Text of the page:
The Chesapeake Conservation Partnership engaged scores of participants from across the watershed in three October 2020 workshops to gather guidance and generate ideas on how to operationalize a new draft public health goal (see below) and its clear focus on equity.

Public Health: Protect, conserve, and enhance lands that support equitable public health for all, with an urgent focus on under-served communities, both urban and rural:

  • safeguard land protecting drinking water, clean air, and cooling environments;
  • support access to locally grown and raised food;
  • provide neighborhood green spaces (interconnected where feasible) with a diversity of uses to enhance overall public physical, mental, and spiritual health;
  • ensure all people have access to natural areas, parks, trails and/or public green spaces within a ten minute walk; and
  • provide public access sites along Chesapeake Bay waterways within 30 minutes for all.

Join the 2020 Annual Meeting

Advancing Public Health, Equity and Conservation
Tuesday November 17
9:30 AM to Noon

This highly interactive session will hone and prioritize recommendations for advancing public health, equity, and conservation in the Chesapeake watershed. We aim to set the path for operationalizing a new draft public health goal.

Space is limited, so register now.

Here we share a summary of the recommendations produced through those workshops. These will inform deliberations at the November 17th Annual Meeting where we will focus on sharpening and prioritizing the recommendations.

The recommendations are organized around a set of principles for guiding work in this realm, and a set of potential policies and actions. Read through them and prepare for the session.


Acknowledge and Address the History that Got Us Here: Disparities and inequities in access to healthy food, parks, green space, water, and more did not happen by accident. They are the direct result of discriminatory policies and practices like redlining over many decades, continuing to the present. We must be forthright in acknowledging this and understanding how and where these factors are still in play.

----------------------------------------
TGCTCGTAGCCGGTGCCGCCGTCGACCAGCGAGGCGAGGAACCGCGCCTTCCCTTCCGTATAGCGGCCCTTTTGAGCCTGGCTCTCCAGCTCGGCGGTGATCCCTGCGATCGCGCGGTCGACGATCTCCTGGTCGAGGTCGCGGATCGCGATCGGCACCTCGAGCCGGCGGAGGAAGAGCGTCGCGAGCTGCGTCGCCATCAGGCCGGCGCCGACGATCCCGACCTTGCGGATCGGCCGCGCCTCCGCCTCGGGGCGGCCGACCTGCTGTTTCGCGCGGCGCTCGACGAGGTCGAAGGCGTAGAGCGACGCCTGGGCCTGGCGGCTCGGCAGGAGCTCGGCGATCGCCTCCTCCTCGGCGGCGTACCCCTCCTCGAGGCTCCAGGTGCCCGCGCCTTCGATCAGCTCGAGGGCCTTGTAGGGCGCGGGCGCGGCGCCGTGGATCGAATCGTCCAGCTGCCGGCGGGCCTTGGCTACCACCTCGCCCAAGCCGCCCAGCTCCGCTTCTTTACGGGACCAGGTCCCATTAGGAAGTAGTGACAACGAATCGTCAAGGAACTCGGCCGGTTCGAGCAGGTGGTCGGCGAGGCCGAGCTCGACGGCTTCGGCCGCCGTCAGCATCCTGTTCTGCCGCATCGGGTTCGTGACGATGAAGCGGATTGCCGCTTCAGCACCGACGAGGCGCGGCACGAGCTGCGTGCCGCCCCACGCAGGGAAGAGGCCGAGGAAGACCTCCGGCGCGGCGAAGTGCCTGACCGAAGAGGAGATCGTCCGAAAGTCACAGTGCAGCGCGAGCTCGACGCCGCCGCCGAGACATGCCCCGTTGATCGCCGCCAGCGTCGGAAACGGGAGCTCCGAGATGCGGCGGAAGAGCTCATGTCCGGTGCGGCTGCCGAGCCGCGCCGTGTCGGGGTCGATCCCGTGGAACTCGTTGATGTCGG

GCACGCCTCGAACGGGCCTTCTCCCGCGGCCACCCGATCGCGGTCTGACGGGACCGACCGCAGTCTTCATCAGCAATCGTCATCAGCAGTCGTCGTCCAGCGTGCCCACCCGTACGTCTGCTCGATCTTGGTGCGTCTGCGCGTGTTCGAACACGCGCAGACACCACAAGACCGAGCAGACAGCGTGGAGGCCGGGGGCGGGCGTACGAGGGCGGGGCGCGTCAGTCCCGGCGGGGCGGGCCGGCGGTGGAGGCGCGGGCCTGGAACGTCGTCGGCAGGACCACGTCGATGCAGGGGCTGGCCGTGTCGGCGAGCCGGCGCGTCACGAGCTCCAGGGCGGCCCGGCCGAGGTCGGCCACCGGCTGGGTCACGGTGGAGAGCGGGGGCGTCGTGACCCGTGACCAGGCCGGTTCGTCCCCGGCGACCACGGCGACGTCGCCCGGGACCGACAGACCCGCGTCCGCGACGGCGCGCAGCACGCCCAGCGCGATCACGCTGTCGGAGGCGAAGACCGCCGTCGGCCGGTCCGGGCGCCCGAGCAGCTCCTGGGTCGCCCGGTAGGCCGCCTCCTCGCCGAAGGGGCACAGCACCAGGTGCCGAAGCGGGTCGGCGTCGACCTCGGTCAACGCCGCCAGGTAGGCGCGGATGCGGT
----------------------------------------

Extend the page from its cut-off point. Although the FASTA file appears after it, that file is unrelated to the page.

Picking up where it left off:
Public Health & Communities Require Multidisciplinary Approaches: Public health challenges cannot be solved in silos (e.g. parks, housing, crime, water, healthcare, environmental restoration, and local business expansion and growth). Moreover, programmatic “silo-ation” exacerbates problems. Communities require integrated whole of community collaboration: government, organizations, healthcare, school systems, job programs, homeownership, etc. We’re not there yet.

Start From the Lens of Livability: Public health is dependent on multiple aspects of livability — access to home and landownership, jobs, education, transportation, healthy food, parks and green space, a resilient climate, and more. Community based conservation should be designed to support or directly provide many of these.

This Work Must be Community Led and Driven: Outsiders must not operate from “savior” complexes. Incorporate the health standard “do no harm” in our work. Don’t do projects based on assumptions of what we believe underserved communities need; rather engage from ground up so communities express specifically what they need. Listen and understand limitations by having the right conversations. Build in clear strategies for avoiding green gentrification from the very beginning.